Ransomed: Prince Miteb pays to go

Senior Saudi Prince Miteb bin Abdullah, who was once seen as a serious contender to the kingdom’s throne, was freed after reaching an “acceptable settlement agreement” with authorities, paying more than $1bn, a Saudi official has confirmed.

Reuters News Agency revealed that Miteb, 65, son of the late King Abdullah and former head of the elite National Guard, was among dozens of royal family members, ministers and senior officials who were rounded up in a graft inquiry partly aimed at strengthening the power of Crown Prince Mohammed bin Salman. Those being held to ransom will all be required to make substantial payments to the government in order to secure their freedom, local sources have confirmed.

The official, who is involved in the anti-corruption campaign, said Miteb was released on Tuesday after reaching “an acceptable settlement agreement”. The amount of the settlement was not disclosed but the official said it is believed to be the equivalent of more than $1bn.

“It is understood that the settlement included admitting corruption involving known cases,” the official said. According to a Saudi official, Prince Miteb was accused of embezzlement, hiring ghost employees and awarding contracts to his own firms including a $10bn deal for walkie talkies and bulletproof military gear worth billions of Saudi riyals.

The swoop included princes, serving and former ministers and tycoons including the global powerhouse and international businessman, Prince Alwaleeed bin Talal. Yet many  believe the primary target was Prince Miteb, who represented the last great power centre left standing after the toppling of former Crown Prince Mohammed bin Nayef.

The allegations against the others included kickbacks, inflating government contracts, extortion and bribery. However, the claims could not be independently verified.

Saudi authorities had been working on striking agreements with some of those in detention, asking them to hand over assets and cash in return for their freedom.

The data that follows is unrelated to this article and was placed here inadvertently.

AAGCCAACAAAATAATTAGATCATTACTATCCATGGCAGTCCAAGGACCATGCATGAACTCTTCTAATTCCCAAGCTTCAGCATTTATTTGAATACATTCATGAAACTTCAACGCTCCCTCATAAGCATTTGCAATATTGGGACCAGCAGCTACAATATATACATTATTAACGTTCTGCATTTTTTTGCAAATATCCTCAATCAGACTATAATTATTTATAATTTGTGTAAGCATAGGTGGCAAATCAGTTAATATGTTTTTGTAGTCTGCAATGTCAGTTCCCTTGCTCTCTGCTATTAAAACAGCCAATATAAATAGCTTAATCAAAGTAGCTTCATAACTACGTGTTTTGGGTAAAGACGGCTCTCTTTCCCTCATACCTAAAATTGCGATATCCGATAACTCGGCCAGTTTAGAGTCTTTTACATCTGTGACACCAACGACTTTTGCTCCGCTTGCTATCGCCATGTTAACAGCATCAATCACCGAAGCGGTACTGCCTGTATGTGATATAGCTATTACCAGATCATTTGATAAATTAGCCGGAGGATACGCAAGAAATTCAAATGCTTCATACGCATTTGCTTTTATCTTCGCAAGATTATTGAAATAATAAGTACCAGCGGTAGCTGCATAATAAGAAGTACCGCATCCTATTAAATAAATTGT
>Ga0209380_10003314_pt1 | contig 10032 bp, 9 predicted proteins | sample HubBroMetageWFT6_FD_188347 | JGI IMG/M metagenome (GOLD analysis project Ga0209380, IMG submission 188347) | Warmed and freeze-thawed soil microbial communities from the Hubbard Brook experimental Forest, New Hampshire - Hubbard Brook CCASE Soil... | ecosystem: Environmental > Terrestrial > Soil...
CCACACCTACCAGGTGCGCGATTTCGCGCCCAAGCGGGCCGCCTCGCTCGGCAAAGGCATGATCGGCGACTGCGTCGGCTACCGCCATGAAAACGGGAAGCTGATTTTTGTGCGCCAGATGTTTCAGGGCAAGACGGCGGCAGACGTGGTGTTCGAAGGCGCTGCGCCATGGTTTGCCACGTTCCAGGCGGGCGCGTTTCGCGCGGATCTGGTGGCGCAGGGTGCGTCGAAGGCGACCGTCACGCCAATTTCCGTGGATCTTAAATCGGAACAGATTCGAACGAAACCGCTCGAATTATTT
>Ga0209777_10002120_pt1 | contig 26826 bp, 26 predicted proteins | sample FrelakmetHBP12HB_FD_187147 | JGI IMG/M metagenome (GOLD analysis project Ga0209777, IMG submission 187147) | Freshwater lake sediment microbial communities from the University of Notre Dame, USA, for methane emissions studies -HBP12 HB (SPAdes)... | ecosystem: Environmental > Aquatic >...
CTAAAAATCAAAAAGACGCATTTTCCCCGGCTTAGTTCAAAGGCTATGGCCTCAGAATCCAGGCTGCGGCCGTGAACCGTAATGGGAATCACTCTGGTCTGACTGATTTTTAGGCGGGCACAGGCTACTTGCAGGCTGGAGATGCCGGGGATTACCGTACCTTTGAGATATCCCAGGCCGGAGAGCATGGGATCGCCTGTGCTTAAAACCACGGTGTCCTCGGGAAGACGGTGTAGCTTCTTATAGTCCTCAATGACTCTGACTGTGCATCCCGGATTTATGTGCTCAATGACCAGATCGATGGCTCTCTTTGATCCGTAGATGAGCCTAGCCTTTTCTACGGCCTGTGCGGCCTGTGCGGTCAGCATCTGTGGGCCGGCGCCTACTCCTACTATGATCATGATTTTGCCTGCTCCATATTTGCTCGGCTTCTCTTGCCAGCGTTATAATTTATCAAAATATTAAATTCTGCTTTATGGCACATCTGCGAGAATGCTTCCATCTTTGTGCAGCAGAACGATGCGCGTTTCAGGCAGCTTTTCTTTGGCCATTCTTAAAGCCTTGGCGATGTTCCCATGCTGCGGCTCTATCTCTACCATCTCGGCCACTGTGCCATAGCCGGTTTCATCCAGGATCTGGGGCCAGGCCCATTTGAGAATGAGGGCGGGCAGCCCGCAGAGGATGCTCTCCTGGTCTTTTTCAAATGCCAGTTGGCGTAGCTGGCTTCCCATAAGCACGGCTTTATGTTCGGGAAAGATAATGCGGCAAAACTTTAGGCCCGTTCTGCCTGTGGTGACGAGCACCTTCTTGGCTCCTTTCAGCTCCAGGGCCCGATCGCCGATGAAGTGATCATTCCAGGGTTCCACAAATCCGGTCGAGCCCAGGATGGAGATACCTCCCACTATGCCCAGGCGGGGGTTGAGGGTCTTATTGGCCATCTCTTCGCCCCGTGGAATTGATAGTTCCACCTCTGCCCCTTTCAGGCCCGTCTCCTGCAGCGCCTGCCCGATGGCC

News of the purge emerged on November 4 soon after King Salman decreed the creation of an anti-corruption committee led by Crown Prince Mohammed bin Salman, his 32-year-old son who has amassed power since his meteoric rise three years ago.

The new body was given broad powers to investigate cases, issue arrest warrants and travel restrictions, and seize assets.

In an interview with the New York Times published recently, Crown Prince Mohammed bin Salman, was quoted as saying that the vast majority of about 200 businessmen and officials implicated in the crackdown were agreeing to settlements under which they would hand assets over to the government.

Apart from Miteb, the Saudi official said that at least three other people allegedly involved in corruption cases have also finalised settlement agreements.

He said the Public Prosecutor had also decided to release a number of individuals and to prosecute at least five individuals. The official gave no details on their identities.

 

 

The authorities have not revealed detailed charges against any of the detainees. It was also unclear if Miteb was able to move freely or whether he would be put under house arrest. Officials from Miteb’s office could not immediately be reached for a comment about his release. An acquaintance of the family has said earlier on his twitter account that Miteb was receiving brothers and sons at his palace in Riyadh.

The arrest of royals and top business elite capped a frenetic almost three years of growing power by the Crown Prince. It was seen as another pre-emptive step to remove powerful figures as he exerts control over the world’s leading oil exporter.

The roundup recalled the meticulously planned palace coup in June through which Mohammed bin Salman ousted his elder cousin, Mohammed bin Nayef, as heir to the throne, interior minister and veteran head of the kingdom’s formidable security apparatus.In September, he rounded up and jailed religious and intellectual opponents.

This month’s purge was another carefully planned swoop on 11 princes, four serving ministers, dozens of former ministers and officials, and tycoons including the kingdom’s best-known businessman, Prince Alwaleeed bin Talal, who owns high-profile stakes in global companies like Citigroup and Twitter. They were held at the five-star Ritz-Carlton hotel in Riyadh. Yet many observers believe the primary target of the purge was Prince Miteb, overlord of Saudi Arabia’s 100,000-strong National Guard, as he represented the last great power centre left standing after the toppling of former Crown Prince Mohammed bin Nayef.

By launching a war on corruption Mohammed bin Salman combined a popular cause with the elimination of perhaps the last obstacles between him and the throne. As the Sandhurst-trained preferred son of the late King Abdullah, Miteb was once thought to be a leading contender to the throne. Before he was sacked by a royal decree on November 4, he headed the Saudi National Guard, a pivotal power base rooted in the kingdom’s tribes that was run by his father for five decades.

He was also the last remaining member of Abdullah’s Shammar branch of the family to retain a key position at the top of the Saudi power structure, after brothers Mishaal and Turki were relieved of their posts as governors in 2015.

ENDS

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